Fed's "Operation Twist" has only minor effects: Fisher

CHICAGO Tue Jun 26, 2012 3:08pm EDT

Richard W. Fisher, President and Chief Executive Officer for the Federal Reserve Bank of Dallas, speaks on International Economics at the Council on Foreign Relations in New York, March 3, 2010. REUTERS/Shannon Stapleton

Richard W. Fisher, President and Chief Executive Officer for the Federal Reserve Bank of Dallas, speaks on International Economics at the Council on Foreign Relations in New York, March 3, 2010.

Credit: Reuters/Shannon Stapleton

CHICAGO (Reuters) - The Federal Reserve's recent move to push down borrowing costs by replacing its short-term securities holdings with longer-term ones is doing more harm than good, a top Fed official who opposed the action said on Tuesday.

The Fed last week decided to extend through the end of the year a bond maturity-extension program called Operation Twist, in which the central bank replaces short-term debt it holds with longer-term securities. Operation Twist had been due to end this week.

"My suspicion is Operation Twist is having a very minor effect and I have argued that the benefits do not exceed the costs; the costs exceed the benefits," Dallas Federal Reserve Bank President Richard Fisher told Fox Business Network, according to a transcript provided by Fox. "And that's why I personally didn't support the program. But I was in a minority."

Fisher, an inflation hawk, has been a staunch opponent of further Fed easing. Though he does not have a vote on the Fed's policy-setting panel this year, he participates in the committee's deliberations.

All but one voting member on the panel supported last week's extension of Operation Twist.

The Fed, which has kept interest rates near zero since December 2008 and has signaled it will keep them there until at least late 2014, has bought $2.3 trillion in long-term securities since the Great Recession.

Some economists had expected the Fed to launch a third round of outright bond-buying last week, and about half of Wall Street's top bond dealers expect it to do so in the future.

Fisher said he would oppose such a program.

"I would argue against it unless something comes up that I don't understand," Fisher said, according to the transcript.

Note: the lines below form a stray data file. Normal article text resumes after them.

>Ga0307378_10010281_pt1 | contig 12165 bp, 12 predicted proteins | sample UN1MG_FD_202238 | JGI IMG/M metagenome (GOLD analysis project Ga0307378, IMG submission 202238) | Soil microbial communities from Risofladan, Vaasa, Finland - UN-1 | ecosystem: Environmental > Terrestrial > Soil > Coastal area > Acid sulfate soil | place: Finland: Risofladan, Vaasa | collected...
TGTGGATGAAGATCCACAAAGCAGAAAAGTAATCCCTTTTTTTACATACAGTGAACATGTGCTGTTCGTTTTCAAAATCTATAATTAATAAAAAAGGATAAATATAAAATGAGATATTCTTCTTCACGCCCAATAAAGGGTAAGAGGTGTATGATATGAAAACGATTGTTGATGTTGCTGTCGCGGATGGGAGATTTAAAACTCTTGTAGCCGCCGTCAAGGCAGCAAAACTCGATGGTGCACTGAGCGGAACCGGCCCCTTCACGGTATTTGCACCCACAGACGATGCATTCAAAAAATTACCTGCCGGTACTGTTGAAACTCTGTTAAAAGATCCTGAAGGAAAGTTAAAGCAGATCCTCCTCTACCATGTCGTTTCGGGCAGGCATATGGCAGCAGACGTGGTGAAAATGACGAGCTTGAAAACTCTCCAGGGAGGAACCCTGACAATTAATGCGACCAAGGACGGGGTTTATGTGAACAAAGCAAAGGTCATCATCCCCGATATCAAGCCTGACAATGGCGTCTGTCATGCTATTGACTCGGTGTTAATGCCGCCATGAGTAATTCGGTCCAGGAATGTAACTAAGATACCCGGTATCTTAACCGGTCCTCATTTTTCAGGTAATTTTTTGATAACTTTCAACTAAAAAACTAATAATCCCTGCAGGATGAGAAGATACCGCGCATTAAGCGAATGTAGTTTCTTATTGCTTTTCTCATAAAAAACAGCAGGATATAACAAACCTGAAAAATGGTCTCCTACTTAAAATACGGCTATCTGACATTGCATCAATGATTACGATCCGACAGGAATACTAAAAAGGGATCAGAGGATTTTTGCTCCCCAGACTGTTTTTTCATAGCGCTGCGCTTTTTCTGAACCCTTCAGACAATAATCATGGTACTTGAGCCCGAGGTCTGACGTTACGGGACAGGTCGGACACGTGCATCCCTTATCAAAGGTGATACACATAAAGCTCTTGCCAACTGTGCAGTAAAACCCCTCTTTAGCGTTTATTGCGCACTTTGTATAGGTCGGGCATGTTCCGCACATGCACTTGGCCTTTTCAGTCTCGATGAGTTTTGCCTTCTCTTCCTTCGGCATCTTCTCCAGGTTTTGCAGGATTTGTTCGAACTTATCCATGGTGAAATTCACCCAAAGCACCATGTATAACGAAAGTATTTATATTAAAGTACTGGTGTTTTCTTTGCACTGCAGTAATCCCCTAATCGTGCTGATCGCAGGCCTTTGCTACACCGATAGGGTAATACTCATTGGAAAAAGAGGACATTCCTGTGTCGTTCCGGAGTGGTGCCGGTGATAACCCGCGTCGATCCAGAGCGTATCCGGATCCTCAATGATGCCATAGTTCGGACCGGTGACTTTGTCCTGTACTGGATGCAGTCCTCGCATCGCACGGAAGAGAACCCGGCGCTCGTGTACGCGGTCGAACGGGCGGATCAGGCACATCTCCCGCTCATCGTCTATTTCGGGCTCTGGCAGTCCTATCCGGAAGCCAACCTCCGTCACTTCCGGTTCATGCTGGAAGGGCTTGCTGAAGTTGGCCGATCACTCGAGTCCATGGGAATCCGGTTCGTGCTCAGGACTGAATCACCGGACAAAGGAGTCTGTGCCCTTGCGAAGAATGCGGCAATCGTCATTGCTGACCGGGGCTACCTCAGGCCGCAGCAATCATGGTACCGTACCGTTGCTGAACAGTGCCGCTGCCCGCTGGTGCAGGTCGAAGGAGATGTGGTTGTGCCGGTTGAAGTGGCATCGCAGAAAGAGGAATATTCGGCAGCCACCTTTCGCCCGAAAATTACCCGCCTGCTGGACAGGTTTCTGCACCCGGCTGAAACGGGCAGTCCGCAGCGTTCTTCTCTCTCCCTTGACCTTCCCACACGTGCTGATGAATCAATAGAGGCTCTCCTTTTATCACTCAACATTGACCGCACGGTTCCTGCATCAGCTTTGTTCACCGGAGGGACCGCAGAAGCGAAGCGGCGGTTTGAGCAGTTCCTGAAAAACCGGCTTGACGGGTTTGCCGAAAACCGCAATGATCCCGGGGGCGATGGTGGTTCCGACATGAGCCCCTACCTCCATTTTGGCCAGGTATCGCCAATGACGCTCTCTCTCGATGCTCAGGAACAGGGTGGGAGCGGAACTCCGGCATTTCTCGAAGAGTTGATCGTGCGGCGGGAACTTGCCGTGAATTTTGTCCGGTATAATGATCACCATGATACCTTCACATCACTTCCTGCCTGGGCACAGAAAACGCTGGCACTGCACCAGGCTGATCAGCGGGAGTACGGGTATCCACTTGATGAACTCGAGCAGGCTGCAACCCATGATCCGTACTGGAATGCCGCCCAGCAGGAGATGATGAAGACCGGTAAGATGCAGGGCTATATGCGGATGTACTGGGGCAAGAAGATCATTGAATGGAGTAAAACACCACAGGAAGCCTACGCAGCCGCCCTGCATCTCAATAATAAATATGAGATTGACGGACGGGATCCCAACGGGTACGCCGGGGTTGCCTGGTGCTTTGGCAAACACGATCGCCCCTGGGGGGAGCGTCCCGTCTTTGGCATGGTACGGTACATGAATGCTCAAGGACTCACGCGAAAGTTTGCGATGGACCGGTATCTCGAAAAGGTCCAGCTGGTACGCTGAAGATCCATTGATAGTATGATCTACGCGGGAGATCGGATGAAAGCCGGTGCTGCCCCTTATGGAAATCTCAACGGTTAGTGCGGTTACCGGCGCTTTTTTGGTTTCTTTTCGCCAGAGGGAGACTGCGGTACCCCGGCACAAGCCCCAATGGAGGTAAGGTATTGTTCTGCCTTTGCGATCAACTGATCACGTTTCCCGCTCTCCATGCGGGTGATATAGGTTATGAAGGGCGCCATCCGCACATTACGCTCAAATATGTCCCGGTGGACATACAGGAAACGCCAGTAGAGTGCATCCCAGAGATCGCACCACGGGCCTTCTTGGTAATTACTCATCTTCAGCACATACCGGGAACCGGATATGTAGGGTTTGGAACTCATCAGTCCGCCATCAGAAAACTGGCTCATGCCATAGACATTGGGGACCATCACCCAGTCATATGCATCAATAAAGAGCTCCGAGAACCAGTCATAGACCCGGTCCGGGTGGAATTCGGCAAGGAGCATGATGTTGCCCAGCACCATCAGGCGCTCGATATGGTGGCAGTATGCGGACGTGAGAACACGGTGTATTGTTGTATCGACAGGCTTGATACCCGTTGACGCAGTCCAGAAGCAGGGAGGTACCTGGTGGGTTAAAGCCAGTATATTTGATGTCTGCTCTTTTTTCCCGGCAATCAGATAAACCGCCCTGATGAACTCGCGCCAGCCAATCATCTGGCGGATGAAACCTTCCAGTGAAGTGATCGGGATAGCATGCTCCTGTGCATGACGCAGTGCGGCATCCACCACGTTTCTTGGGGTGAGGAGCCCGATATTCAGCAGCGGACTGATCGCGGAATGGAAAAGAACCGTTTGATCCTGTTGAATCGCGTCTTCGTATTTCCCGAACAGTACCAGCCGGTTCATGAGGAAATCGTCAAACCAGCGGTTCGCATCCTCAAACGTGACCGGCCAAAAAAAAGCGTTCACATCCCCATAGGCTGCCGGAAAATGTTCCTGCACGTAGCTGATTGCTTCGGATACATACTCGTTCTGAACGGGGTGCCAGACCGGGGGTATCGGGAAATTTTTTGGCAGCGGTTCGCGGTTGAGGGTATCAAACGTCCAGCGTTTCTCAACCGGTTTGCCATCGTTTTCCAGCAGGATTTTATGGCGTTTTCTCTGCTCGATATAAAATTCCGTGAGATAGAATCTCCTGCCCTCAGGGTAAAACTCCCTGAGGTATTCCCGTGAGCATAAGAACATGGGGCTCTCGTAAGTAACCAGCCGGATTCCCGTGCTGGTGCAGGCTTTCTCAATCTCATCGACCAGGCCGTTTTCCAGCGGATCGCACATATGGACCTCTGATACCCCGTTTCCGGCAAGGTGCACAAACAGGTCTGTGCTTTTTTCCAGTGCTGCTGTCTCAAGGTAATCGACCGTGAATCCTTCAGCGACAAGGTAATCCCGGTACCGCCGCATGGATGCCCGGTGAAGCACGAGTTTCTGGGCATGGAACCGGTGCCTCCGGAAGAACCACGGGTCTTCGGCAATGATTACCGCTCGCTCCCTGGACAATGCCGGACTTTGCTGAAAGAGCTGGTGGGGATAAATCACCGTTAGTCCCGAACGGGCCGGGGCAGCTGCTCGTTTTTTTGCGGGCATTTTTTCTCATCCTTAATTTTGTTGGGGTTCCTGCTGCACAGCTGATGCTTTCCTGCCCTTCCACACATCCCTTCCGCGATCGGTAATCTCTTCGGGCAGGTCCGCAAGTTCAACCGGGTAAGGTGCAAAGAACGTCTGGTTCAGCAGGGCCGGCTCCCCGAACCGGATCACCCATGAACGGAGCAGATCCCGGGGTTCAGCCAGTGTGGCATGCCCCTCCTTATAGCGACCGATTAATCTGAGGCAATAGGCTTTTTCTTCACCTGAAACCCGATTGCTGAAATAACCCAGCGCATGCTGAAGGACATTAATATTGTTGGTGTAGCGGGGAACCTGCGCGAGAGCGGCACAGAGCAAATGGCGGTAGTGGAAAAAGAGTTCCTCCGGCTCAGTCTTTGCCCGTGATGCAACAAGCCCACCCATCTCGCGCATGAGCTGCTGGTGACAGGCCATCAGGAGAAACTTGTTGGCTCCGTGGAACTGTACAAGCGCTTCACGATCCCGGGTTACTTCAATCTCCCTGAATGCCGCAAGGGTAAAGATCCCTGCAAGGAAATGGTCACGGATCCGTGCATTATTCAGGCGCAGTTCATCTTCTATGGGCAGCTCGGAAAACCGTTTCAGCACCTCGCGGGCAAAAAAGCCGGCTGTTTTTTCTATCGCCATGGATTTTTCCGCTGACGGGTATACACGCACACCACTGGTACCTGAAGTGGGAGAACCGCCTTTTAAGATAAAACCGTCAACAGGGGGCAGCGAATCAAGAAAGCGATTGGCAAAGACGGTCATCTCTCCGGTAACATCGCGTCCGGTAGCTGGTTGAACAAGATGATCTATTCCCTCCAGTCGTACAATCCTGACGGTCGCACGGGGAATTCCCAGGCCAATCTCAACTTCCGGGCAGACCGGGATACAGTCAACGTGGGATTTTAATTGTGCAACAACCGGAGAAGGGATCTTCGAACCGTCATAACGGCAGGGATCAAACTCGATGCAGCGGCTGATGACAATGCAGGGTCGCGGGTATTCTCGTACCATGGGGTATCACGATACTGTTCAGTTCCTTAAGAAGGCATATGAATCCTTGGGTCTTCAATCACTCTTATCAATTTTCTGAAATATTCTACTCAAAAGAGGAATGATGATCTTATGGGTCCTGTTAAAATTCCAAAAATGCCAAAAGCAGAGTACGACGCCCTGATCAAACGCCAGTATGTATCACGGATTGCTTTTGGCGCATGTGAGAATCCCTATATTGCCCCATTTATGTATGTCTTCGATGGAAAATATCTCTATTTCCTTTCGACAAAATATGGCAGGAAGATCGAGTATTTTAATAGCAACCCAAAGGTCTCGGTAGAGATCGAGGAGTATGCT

"In practical terms, there's a limit to what we can do without distorting the marketplace," he said. "And that's a subject of much debate at the committee."

(Reporting by Ann Saphir; Editing by Jackie Frank)

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Comments (2)
trevorh wrote:
All the Nobel winning economists are at worst as smart as Fisher when half of his brain is in a coma and at best as smart as him when he goes on diet (yeap he does look chubby) and his brain runs in energy saving mode.

Jun 26, 2012 4:10pm EDT  --  Report as abuse
Macroboy wrote:
Zero nominal rates and negative real yields is not easy monetary conditions… it is tight! … Give me one reason why current yields are easy… and no you can not just say your economics 101 textbook says so.

As for “pushing on a string”, “leading a horst to water…”, “Paradox of thrift”, “National Savings…”, lets take a look at what may be going on, consider these two examples

1) Nominal rates of 5% and inflation of 2% … In this scenario I can imaging offering a principal + 2% guaranteed note where I use the +3% real yield to pay the premium for upside optionality on some asset or another.
2) Nominal rates of 0% and inflation of 2% … In this scenario I can not offer a principal guaranteed note. In fact, if I want the same optinality as in the previous example I would have to reduce my guarantee to principal – 3%. In real terms that means I would have to risk 5% of my capital to take the same risk as in (1)….

I will leverage myself under scenario (1), but I most certainly will not do so under scenario (2)… This is a totally rational decision will be copied by most investors. Furthermore, this example is a basic structure which many other leveraged investmens share. Under scenario (2) leverage will fall, investment activity will decline, velocity of money will dive, money supply will come under pressure and asset price deflation will be the norm…

Current policy is counter productive at best and destructive at worse… there is no paradox here, just rational choices being made in an irrational monetary policy environment.

Jun 27, 2012 7:30am EDT  --  Report as abuse
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